The Croatian parliament approved an emergency law aimed at protecting the stability of the national economy by offering assistance to systemically important companies that cannot repay their debts on April 6. The law entered into force at midnight on April 6.
Adoption of the law followed a financial crisis at Croatian food and retail giant Agrokor. A chief restructuring officer - Antonio Alvarez III, executive director of restructuring at global consulting firm Alvarez & Marsal - has now been installed at the company but has warned that there is no guarantee new management will save the company.
Croatian companies with liabilities higher than €1bn and with employees more than 5,000 are defined as systematically important firms, according to the new law. The law also allows the government to appoint an restructuring officer to the struggling company at the request of a creditor, Reuters reported.
"The aim of this law is primarily to protect the interests of the Croatian economy, all stakeholders in the situation - workers, employees, suppliers, those who are leaning on suppliers, creditors, the company itself - in a way that would allow it a high quality and sustainable restructuring, getting fresh, new liquidity guarantees to those creditors who are willing in these circumstances provide such liquidity,” said Prime Minister Andrej Plenkovic ahead of the parliament vote, according to a government statement.
Meanwhile, the Zagreb police have launched an investigation into Agrokor, Reuters reported on April 6.
Last week, Most leader and parliament speaker Bozo Petrov said that he had asked the Zagreb state attorney’s office to investigate the company’s Ivica Todoric over alleged irregularities in the group’s financial reports, according to Reuters.
Boris Vujcic, governor of the Croatian Central Bank (HNB), told local daily Vecernji List on April 6 that Agrokor crisis will almost certainly have consequences on GDP, according to Reuters. "We still don't know the details of restructuring process, so we can't calculate what exactly the effect on GDP could be," Vujcic also said.
After the law was approved by the centre-right majority composed of Plenkovic’s Croatian Democratic Union (HDZ) and the Bridge of Independent Lists (Most), Plenkovic held a meeting with Agrokor’s six main creditors, Sberbank, VTB Bank, Erste & Steiermarkische Bank, Raiffeisenbank, Privredna Banka Zagreb and Zagrebacka Banka. The lenders welcomed the adoption of the law, according to Total Croatia.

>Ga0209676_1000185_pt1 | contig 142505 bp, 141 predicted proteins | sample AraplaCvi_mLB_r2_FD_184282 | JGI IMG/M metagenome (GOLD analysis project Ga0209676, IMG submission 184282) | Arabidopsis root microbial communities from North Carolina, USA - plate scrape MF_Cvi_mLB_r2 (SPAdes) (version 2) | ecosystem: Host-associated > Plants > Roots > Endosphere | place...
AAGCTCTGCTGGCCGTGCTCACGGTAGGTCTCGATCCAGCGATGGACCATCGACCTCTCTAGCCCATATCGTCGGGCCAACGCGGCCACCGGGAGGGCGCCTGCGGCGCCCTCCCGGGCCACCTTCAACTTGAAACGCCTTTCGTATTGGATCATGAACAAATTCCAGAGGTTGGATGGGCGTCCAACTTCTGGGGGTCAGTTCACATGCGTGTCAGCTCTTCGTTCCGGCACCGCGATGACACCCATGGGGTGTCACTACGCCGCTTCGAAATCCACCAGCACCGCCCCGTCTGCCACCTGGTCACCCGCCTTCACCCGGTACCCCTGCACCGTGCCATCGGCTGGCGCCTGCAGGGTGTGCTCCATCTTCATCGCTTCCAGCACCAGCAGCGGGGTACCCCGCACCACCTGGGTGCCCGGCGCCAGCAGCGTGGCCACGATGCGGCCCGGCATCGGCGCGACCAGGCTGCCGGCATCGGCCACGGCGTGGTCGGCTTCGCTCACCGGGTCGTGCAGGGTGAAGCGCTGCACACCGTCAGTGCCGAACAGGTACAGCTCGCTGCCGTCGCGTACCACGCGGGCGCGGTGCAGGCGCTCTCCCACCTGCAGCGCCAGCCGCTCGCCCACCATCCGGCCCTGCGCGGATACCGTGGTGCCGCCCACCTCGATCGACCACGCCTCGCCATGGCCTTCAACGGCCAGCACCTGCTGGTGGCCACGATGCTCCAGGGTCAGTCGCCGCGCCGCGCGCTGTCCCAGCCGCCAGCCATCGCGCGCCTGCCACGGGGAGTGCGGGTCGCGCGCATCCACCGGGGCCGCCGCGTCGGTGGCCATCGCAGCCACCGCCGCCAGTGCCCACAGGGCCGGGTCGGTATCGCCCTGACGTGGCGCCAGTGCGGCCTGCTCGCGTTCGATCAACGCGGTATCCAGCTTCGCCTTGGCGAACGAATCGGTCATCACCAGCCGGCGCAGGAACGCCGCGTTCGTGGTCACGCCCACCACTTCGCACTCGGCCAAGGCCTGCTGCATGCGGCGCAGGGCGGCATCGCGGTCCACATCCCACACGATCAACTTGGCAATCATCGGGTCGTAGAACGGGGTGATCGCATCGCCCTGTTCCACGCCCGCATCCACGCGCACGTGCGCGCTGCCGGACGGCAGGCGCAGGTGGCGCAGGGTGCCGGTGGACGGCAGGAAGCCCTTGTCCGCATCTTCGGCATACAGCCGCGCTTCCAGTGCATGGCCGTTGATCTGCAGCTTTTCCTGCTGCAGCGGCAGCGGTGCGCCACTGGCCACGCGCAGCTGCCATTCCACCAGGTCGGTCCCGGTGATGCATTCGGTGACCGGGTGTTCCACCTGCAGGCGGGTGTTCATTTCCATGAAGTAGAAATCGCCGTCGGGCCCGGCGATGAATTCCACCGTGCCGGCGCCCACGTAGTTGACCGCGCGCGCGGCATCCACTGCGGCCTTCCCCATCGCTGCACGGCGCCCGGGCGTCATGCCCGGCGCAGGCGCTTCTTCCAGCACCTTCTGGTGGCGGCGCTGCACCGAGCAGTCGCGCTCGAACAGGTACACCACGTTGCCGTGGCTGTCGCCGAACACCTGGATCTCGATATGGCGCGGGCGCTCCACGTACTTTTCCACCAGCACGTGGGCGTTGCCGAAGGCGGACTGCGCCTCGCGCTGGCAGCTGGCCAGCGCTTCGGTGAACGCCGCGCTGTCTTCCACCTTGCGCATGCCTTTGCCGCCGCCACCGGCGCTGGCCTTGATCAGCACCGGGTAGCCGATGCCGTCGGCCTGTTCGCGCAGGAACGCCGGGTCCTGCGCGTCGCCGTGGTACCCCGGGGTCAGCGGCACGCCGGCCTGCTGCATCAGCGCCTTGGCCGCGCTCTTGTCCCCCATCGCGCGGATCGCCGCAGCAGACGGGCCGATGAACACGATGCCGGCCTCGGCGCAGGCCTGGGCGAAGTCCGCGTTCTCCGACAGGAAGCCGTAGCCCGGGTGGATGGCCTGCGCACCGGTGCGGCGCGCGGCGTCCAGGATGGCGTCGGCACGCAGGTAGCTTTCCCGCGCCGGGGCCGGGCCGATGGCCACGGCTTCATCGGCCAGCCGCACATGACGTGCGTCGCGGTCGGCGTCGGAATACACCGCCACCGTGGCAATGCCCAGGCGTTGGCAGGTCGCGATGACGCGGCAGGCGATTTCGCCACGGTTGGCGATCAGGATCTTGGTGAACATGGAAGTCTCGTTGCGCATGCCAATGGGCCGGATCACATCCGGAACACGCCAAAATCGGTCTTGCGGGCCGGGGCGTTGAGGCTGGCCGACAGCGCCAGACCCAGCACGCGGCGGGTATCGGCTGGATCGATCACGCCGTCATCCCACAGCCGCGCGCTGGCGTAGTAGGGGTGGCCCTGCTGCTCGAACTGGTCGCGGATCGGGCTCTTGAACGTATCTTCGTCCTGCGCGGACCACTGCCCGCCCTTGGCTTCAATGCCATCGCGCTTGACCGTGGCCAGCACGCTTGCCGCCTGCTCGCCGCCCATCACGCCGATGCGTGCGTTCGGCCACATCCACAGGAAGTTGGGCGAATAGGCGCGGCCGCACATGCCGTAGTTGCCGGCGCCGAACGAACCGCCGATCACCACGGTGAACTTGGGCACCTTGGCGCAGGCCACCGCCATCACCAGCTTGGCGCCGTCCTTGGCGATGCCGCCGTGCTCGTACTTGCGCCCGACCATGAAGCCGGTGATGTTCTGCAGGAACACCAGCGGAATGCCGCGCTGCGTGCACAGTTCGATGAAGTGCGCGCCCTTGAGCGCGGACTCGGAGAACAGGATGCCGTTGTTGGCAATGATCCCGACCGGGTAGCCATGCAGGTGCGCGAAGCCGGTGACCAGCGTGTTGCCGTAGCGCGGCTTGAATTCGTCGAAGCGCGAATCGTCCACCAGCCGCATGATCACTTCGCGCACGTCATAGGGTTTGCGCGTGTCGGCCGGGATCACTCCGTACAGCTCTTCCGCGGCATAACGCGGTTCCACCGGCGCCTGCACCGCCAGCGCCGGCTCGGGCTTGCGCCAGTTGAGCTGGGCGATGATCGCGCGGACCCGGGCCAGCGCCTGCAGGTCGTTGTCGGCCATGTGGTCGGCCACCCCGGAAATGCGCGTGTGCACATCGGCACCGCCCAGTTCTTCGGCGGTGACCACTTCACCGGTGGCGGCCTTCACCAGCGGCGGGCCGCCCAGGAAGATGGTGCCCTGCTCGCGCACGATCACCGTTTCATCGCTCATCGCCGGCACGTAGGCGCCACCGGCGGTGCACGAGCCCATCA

However, the law, and in particular amendment proposed just before the final vote, created controversies in the Croatian parliament, according to Total Croatia. With the last moment amendment, the new law provides priority in repayment, including bankruptcy, to fresh creditors of the struggling company.
Opposition lawmakers claimed that the new law would favour creditors at the expense of suppliers, according to Reuters.
“The final amendment gave Russian banks absolute priority in settlement of their claims. The amendment transformed Croatia into a colony of Russian financial interests”, Pedja Grbin of the main opposition Social Democratic Party (SDP) said during the parliament session, according to Total Croatia.
“The amendment showed the government itself did not believe the [restructuring] process [at Agrokor] would succeed,” SDP leader Davor Bernardic told the parliament.
The new law opened the way for Croatian citizens to pay for lawsuits and arbitration proceedings, Ivan Vrdoljak, the president of the small but influential liberal-left Croatian People’s Party (HNS), warned.
“Do you know how much Agrokor’s current obligations are? €5bn,” Branko Bacic of the HDZ said in response to the opposition’s accusations.
Sberbank, VTB and Erste Bank together account for most of the €2.5bn loan debt for the Agrokor group at end-September, Standard & Poors noted. In addition, Agrokor owes HRK16bn (€2.2bn) to its suppliers.
Agrokor was downgraded by Moody's Investors Service on March 28. On April 5, Standard & Poor’s has downgraded Croatia’s struggling retail giant Agrokor’s long-term corporate ratings to ‘CC’, one notch above ‘SD’ (Selective Default), with negative outlook.